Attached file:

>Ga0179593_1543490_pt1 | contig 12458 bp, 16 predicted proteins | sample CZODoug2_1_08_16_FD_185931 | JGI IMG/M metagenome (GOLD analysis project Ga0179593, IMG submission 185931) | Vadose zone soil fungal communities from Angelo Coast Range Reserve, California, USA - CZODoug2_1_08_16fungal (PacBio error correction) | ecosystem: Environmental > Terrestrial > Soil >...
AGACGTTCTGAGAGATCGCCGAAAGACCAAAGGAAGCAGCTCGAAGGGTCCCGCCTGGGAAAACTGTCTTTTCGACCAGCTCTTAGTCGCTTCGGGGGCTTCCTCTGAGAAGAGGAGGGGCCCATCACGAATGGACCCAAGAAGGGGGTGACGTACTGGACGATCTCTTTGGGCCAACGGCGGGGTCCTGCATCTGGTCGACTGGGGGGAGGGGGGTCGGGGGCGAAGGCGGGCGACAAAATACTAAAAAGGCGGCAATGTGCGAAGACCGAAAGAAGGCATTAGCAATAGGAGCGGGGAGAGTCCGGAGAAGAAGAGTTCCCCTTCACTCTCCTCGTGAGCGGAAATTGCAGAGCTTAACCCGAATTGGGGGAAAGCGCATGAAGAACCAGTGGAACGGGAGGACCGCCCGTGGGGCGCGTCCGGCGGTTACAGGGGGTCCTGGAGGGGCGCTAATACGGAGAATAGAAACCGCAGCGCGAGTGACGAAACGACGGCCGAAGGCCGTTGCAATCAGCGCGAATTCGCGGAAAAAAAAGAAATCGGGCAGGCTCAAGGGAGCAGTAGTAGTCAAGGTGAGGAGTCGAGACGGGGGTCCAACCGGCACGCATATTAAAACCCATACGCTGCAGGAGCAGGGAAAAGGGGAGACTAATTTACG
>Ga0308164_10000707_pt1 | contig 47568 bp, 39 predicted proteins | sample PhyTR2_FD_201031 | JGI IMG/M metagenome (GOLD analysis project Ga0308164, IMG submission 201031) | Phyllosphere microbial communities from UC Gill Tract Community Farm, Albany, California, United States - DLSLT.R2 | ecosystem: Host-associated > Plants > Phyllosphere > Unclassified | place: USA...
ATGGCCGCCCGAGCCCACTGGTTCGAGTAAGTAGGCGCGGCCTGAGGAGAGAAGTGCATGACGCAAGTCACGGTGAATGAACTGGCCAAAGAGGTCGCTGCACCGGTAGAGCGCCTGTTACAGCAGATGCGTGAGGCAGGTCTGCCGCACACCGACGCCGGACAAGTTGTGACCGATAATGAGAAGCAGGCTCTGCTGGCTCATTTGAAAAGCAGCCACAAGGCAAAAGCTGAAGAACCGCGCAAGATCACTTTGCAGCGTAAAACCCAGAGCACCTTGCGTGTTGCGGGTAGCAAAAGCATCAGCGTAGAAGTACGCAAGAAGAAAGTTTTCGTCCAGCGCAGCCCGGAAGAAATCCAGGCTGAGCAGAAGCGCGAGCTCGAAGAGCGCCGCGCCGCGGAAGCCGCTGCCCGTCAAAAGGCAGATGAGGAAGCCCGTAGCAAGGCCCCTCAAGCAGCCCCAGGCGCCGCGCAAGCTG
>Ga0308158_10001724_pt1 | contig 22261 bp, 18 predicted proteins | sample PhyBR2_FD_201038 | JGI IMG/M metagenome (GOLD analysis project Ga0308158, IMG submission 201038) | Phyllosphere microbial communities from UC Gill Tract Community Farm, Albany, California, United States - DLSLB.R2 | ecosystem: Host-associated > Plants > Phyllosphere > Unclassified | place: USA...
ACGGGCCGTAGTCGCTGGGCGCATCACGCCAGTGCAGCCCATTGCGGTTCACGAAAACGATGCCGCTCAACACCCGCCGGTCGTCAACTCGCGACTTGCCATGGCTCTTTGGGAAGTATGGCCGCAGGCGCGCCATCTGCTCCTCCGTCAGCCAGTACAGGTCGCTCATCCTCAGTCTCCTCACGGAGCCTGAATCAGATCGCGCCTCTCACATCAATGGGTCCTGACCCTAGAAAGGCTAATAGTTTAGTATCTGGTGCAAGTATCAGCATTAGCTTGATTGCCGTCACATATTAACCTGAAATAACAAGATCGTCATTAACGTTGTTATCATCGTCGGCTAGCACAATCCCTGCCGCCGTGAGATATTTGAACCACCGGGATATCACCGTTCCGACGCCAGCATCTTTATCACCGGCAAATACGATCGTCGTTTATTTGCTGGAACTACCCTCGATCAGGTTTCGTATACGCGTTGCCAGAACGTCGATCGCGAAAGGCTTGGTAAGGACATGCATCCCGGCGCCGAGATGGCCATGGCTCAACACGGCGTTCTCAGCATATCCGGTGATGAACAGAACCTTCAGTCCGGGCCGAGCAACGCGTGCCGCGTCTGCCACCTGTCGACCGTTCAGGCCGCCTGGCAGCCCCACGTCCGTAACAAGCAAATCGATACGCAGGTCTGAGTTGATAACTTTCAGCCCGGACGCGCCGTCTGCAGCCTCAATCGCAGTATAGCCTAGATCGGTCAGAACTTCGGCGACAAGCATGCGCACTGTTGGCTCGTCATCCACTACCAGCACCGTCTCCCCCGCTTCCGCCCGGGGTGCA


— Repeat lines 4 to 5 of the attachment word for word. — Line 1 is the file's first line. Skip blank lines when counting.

ATGGCCGCCCGAGCCCACTGGTTCGAGTAAGTAGGCGCGGCCTGAGGAGAGAAGTGCATGACGCAAGTCACGGTGAATGAACTGGCCAAAGAGGTCGCTGCACCGGTAGAGCGCCTGTTACAGCAGATGCGTGAGGCAGGTCTGCCGCACACCGACGCCGGACAAGTTGTGACCGATAATGAGAAGCAGGCTCTGCTGGCTCATTTGAAAAGCAGCCACAAGGCAAAAGCTGAAGAACCGCGCAAGATCACTTTGCAGCGTAAAACCCAGAGCACCTTGCGTGTTGCGGGTAGCAAAAGCATCAGCGTAGAAGTACGCAAGAAGAAAGTTTTCGTCCAGCGCAGCCCGGAAGAAATCCAGGCTGAGCAGAAGCGCGAGCTCGAAGAGCGCCGCGCCGCGGAAGCCGCTGCCCGTCAAAAGGCAGATGAGGAAGCCCGTAGCAAGGCCCCTCAAGCAGCCCCAGGCGCCGCGCAAGCTG
>Ga0308158_10001724_pt1 | contig 22261 bp, 18 predicted proteins | sample PhyBR2_FD_201038 | JGI IMG/M metagenome (GOLD analysis project Ga0308158, IMG submission 201038) | Phyllosphere microbial communities from UC Gill Tract Community Farm, Albany, California, United States - DLSLB.R2 | ecosystem: Host-associated > Plants > Phyllosphere > Unclassified | place: USA...